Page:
Attend a church for any length of time and we’ll likely discover its imperfections. We may find things we don’t like about it. We may find reasons to miss a worship service here and there. We may even feel tempted to seek out greener pastures.
In the book of Hebrews, the writer cautioned his readers: “And let us consider how to stir up one another to love and good works, not neglecting to meet together, as is the habit of some, but encouraging one another, and all the more as you see the Day drawing near” (Hebrews 10:25, italics mine). For the Hebrew believers, they were likely fearful of persecution and out of that fear, neglected gathering with their fellow believers.
What about us in the church today? What keeps us from attending our local church? What tempts us to forsake gathering together to worship with fellow believers?
While there are certainly Biblical reasons to leave a church—the pastor engaging in false teaching being one of them—there are also not-so-Biblical reasons we may be tempted to forsake the church. They don’t provide for our particular ministry needs. There aren’t enough people our age or in our stage of life. We don’t like the songs they sing in worship. It’s too big or too small. We’ve heard gossip about the leadership, etc…
When we were in Israel last year, we went to the synagogue in Capernaum, where Jesus taught. “And they went into Capernaum, and immediately on the Sabbath he entered the synagogue and was teaching” (Mark 1:21). Have you ever considered the fact that our holy and righteous God, in the second person of the Trinity, attended the synagogue? He knew what holy worship is, for he commanded it. He knew what kind of worship glorified God and what didn’t. More than anyone else in history, he knew what makes a good worship service and had every reason not to attend, yet he did. Faithfully.
As B.B. Warfield wrote: “Have we not the example of our Lord Jesus Christ? Are we better than he? Surely, if ever there was one who might justly plead that the common worship of the community had nothing to offer him it was the Lord Jesus Christ. But every Sabbath found him seated in his place among the worshipping people, and there was no act of stated worship which he felt himself entitled to discard. Even in his most exalted moods, and after his most elevating experiences, he quietly took his place with the rest of God's people, sharing with them in the common worship of the community. Returning from that great baptismal scene, when the heavens themselves were rent to bear him witness that he was well pleasing to God; from the searching trials of the wilderness, and from that first great tour in Galilee, prosecuted, as we are expressly told, "in the power of the Spirit"; he came back, as the record tells, "to Nazareth, where he had been brought up, and"—so proceeds the amazing narrative—"he entered, as his custom was, into the synagogue, on the Sabbath day." "As his custom was!" Jesus Christ made it his habitual practice to be found in his place on the Sabbath day at the stated place of worship to which he belonged.”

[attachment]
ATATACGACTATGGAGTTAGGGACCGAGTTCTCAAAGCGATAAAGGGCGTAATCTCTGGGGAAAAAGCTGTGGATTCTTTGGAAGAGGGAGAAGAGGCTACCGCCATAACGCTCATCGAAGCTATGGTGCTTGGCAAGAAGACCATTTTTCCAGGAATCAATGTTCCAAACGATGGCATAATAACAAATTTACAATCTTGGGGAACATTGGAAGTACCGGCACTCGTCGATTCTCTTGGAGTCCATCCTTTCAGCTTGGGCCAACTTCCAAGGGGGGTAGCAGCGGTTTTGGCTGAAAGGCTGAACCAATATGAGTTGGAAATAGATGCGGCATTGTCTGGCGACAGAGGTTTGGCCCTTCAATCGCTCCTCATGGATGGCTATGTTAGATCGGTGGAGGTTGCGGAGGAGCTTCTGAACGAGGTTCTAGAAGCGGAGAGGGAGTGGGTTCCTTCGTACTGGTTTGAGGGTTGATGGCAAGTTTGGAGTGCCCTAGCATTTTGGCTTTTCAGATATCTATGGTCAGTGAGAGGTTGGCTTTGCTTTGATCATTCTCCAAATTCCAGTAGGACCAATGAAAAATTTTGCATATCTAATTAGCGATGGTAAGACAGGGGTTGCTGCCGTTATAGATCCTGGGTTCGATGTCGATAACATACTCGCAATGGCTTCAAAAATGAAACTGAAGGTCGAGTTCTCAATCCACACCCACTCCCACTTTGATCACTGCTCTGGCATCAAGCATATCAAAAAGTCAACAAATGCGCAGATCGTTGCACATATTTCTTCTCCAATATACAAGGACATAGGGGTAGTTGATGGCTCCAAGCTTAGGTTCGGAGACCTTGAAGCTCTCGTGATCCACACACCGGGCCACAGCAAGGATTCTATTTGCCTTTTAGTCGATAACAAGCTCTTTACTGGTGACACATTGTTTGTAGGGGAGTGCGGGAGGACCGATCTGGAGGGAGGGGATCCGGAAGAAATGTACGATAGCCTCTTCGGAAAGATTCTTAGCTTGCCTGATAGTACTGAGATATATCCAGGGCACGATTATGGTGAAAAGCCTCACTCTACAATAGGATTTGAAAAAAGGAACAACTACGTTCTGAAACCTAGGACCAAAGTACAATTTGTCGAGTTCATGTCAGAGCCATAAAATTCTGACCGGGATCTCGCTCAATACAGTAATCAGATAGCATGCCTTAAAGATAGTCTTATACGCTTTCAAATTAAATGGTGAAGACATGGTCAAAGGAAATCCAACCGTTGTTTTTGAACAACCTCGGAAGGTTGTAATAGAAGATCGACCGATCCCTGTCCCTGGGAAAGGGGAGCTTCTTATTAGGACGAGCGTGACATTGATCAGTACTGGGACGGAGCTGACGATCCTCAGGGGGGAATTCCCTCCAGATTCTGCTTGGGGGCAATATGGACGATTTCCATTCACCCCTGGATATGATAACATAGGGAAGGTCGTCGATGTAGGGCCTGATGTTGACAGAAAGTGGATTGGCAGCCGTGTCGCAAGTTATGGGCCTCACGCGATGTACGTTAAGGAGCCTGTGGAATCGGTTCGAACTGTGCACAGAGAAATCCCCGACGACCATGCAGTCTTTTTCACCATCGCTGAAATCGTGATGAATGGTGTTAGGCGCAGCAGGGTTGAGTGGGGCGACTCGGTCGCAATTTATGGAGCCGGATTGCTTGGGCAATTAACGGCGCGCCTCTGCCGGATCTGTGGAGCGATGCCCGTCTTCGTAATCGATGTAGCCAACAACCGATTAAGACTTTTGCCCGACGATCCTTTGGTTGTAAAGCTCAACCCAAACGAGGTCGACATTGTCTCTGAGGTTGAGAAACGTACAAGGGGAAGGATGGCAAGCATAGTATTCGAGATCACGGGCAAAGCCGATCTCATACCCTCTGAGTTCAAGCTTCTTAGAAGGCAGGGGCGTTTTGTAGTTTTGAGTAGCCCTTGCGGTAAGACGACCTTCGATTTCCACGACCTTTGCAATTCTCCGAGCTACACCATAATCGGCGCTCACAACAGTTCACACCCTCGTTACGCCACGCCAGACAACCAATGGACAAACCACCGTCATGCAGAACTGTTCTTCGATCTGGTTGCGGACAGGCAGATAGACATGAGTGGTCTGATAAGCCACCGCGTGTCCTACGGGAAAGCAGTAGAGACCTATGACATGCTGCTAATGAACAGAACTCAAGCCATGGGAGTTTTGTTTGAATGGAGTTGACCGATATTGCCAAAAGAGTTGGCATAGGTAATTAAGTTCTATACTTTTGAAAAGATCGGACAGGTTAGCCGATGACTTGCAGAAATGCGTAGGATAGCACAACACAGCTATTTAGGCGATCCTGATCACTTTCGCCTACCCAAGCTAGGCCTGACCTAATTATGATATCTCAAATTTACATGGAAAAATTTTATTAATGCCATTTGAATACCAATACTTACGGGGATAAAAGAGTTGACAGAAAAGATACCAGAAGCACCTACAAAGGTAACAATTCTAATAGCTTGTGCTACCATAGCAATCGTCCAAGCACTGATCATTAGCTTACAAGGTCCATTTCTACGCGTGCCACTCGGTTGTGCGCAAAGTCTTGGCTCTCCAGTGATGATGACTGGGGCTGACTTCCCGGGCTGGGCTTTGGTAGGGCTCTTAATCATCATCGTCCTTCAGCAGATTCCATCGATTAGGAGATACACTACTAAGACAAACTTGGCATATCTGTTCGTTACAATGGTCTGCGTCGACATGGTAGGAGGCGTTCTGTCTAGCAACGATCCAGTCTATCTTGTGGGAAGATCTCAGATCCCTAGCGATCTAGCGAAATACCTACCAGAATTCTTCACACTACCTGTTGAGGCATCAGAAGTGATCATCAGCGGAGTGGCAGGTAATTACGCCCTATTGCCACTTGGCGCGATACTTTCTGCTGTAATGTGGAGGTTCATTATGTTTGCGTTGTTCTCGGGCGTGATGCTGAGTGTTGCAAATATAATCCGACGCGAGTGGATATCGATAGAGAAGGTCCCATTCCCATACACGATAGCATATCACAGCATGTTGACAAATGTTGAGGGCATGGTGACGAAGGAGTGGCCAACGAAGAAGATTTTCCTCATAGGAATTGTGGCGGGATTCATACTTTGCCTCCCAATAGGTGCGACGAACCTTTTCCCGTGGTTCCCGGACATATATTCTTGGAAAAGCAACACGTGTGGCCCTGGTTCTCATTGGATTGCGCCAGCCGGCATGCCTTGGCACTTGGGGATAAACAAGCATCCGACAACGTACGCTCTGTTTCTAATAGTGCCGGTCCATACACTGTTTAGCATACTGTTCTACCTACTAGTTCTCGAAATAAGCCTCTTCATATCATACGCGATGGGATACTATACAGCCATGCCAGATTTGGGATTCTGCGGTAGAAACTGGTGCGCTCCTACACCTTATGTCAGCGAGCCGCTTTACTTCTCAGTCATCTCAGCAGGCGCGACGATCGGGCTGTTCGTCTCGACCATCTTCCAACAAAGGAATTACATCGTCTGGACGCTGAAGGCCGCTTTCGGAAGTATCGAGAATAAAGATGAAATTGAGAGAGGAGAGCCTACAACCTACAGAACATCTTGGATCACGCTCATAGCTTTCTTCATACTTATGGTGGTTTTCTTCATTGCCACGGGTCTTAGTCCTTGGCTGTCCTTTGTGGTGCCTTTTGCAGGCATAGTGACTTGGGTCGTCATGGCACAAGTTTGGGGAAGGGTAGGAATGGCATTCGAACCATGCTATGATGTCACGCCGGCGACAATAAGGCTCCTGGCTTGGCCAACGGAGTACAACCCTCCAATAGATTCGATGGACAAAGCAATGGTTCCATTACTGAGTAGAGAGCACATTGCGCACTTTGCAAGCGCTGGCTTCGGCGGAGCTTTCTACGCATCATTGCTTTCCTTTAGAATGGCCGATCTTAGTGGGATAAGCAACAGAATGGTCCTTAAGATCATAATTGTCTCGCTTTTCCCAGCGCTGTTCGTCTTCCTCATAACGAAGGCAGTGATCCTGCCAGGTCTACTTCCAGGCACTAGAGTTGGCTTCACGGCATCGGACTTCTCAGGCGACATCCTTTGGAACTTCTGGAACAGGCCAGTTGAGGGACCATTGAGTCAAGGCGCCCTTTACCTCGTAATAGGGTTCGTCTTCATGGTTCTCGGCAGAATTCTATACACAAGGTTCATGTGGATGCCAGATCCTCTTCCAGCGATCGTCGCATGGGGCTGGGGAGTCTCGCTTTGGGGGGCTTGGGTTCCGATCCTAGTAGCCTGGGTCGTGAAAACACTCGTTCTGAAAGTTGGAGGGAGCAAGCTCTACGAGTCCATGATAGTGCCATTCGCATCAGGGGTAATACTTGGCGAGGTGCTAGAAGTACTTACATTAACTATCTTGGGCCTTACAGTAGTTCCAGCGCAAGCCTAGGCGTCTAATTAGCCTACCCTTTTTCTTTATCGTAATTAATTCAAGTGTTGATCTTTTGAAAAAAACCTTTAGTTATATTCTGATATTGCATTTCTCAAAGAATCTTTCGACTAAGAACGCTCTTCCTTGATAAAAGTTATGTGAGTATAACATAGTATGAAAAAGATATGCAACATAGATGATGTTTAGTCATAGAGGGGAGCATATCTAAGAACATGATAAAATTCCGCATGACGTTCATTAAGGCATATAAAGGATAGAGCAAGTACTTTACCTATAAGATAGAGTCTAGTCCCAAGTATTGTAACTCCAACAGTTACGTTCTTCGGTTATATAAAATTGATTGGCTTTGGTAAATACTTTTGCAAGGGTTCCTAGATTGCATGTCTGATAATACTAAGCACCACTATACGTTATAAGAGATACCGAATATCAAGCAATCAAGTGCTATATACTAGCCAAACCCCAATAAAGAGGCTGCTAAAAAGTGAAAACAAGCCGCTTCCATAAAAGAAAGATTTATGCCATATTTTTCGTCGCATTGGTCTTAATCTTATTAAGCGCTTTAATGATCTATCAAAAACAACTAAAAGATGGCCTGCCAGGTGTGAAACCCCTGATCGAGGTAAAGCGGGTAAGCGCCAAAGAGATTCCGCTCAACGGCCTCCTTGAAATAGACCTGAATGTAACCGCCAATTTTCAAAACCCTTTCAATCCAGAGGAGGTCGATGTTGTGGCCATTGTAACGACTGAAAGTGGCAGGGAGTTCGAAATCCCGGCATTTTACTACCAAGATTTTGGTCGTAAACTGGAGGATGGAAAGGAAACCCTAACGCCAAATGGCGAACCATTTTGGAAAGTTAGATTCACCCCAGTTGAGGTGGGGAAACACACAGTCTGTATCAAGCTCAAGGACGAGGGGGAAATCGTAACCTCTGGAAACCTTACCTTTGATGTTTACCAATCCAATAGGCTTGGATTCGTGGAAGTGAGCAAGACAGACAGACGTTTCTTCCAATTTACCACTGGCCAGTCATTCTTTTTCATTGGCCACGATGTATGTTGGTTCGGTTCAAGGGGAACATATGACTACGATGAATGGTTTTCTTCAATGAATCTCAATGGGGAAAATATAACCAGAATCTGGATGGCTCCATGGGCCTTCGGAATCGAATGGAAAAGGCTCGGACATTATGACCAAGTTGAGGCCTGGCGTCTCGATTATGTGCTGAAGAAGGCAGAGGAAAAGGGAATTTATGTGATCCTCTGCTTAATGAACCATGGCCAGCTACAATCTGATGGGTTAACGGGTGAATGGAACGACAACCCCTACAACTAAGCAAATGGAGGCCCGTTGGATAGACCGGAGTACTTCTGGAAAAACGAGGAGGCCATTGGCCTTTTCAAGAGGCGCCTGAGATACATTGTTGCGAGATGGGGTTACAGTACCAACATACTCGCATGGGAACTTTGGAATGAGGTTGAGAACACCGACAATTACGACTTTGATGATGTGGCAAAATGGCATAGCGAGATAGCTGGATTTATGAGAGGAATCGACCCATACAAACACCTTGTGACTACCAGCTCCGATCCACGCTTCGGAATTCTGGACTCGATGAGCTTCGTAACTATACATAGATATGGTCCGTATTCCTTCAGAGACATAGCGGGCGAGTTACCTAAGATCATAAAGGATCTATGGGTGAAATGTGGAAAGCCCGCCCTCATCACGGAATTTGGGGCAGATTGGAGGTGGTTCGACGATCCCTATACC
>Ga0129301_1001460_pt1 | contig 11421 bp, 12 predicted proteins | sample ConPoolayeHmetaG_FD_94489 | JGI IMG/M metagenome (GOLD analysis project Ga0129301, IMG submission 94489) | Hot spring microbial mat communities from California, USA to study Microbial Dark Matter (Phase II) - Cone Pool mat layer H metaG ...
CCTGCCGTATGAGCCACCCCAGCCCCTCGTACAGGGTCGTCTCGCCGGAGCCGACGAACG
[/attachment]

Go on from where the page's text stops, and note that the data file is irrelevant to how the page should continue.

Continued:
Churches are imperfect. It’s true. They are filled with sinful people. We will have many reasons to be disappointed and frustrated with our churches. And there will be times when it is appropriate to find another congregation. But let us not forsake the church because another church offers more. Let us not neglect meeting together with the body of Christ because we have more pressing things to do. Let us not critique the church against measures the Bible doesn’t even use.
The church is an integral part of our life of faith. We need the sustenance and spiritual nourishment provided through the preached word, corporate prayer, worship in song, and the sacraments. We need the spiritual encouragement of fellow believers and the oversight of our shepherds who protect us from false teaching and wolves in sheep’s clothing. We need the teaching and discipleship the church provides so we can live out the gospel in our lives. We need fellow church members to walk beside us in the trials and sufferings of life, spurring us on with the hope that is ours in Christ. And they need us to do the same.
As the church, we are united to one another through the blood of our mutual Savior shed for us. Each of us is an integral part of the church body, and without her members, the church cannot grow. “…we are to grow up in every way into him who is the head, into Christ, from whom the whole body, joined and held together by every joint with which it is equipped, when each part is working properly, makes the body grow so that it builds itself up in love” (Ephesians 4:15-16).
We need the church and the church needs us.
Christ went to great lengths to rescue and redeem us so that we would be his. He died to create the church, his bride. Let us not forsake her.